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From jason andrade <ja...@dstc.edu.au>
Subject Re: cvs commit: site/xdocs/dev mirrors.xml
Date Wed, 27 Nov 2002 23:38:59 GMT
On Wed, 27 Nov 2002, Scott Kveton wrote:

> > 4 might be a bit small, but i guess there might be some policy there.  in the
> > US it might make sense to have 15 mirrors.  in australia 6.  in Tibet, 2.  it
> > would be a (clearly understood) function of network and demand (number of
> > internet users) in that region.
> I think 4 is pretty arbitrary ... how do we keep the 4 best mirrors?  I
> don't think you should have a million mirrors; keep it as several
> high-quality mirrors ... of course how do you make sure they are high
> quality?

just setup a table to start with with definitions and build on that as time
passes.  the US starts with 16, etc.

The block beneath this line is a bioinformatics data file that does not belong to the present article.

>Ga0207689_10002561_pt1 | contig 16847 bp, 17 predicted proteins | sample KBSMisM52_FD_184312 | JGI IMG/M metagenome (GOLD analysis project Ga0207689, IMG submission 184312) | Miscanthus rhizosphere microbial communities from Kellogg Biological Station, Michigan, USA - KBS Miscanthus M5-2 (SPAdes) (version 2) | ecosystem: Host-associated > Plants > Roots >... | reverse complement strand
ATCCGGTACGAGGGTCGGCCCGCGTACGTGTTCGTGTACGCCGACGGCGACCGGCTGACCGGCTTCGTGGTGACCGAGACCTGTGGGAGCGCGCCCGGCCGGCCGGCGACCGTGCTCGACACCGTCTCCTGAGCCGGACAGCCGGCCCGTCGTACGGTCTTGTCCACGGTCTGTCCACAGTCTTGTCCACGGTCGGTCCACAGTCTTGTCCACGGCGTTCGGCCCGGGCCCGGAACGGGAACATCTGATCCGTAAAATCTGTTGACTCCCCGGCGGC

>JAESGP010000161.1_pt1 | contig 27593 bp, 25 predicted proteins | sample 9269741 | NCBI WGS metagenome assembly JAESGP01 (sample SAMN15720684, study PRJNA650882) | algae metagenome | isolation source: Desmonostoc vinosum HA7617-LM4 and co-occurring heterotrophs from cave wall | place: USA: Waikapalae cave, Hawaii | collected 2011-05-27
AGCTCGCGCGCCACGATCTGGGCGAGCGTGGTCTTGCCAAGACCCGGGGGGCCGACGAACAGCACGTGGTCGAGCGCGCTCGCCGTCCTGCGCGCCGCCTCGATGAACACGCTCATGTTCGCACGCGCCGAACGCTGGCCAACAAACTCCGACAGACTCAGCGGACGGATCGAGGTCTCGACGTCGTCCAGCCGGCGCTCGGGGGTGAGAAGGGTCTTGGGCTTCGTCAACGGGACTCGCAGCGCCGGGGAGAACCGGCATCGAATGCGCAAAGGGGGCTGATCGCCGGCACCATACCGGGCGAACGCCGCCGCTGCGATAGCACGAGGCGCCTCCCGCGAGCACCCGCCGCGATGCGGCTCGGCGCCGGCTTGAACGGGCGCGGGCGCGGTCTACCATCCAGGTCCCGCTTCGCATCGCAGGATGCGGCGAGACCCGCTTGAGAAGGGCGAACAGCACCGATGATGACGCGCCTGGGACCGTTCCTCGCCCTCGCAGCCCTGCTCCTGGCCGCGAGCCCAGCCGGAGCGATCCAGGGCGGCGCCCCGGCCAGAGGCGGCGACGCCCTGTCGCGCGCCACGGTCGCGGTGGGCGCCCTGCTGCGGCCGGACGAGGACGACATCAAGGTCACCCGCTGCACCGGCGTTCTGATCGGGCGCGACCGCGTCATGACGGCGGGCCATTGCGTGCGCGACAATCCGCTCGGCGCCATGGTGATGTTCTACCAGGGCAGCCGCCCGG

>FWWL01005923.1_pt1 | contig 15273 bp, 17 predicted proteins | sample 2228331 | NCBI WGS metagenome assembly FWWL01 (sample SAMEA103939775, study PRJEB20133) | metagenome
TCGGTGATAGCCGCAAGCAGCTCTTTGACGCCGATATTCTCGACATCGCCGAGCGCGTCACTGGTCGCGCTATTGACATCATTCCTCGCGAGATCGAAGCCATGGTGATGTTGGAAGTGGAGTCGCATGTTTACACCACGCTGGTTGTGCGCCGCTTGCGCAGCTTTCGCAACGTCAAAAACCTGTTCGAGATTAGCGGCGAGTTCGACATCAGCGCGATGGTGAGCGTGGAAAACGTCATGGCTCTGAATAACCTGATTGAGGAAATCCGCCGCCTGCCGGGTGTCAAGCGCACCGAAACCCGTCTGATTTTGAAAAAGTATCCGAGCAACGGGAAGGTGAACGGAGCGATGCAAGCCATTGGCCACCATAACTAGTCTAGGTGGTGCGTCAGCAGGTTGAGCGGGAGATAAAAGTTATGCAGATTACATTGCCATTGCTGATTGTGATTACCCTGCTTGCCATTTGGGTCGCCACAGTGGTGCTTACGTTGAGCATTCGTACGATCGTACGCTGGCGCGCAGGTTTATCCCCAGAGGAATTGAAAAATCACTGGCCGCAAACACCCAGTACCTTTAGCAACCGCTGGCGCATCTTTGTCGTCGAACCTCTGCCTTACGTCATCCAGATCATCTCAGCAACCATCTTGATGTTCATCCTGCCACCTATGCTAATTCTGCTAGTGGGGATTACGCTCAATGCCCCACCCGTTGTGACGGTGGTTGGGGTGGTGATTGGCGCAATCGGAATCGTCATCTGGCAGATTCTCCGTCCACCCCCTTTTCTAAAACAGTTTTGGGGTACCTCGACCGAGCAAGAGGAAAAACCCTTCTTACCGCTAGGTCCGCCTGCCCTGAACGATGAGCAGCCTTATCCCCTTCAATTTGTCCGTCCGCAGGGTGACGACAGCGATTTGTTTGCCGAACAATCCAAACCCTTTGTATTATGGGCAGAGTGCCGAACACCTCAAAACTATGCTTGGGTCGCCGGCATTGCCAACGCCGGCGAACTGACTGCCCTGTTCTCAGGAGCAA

high quality is of course going to be subjective.  10Mbps is not seen as
high quality in the US but it certainly would be in Djibouti.  of course
this leads into also needing to have something similar to the qmail check
or the CPAN check - a file with a timestamp written into the apache top
level directory with a master process that checks to see how up to date
a mirror is.

i am pretty sure there is a CPAN person here (Bjorn?) who might be able
to say whether we could use the CPAN checking system for apache mirrors.

it is still a manual process i understand.  all the check does is let the
person (Jarkko?) know if mirrors are falling out of date and if he gets
3 or 4 messages then he contacts the mirror admin directly about it.



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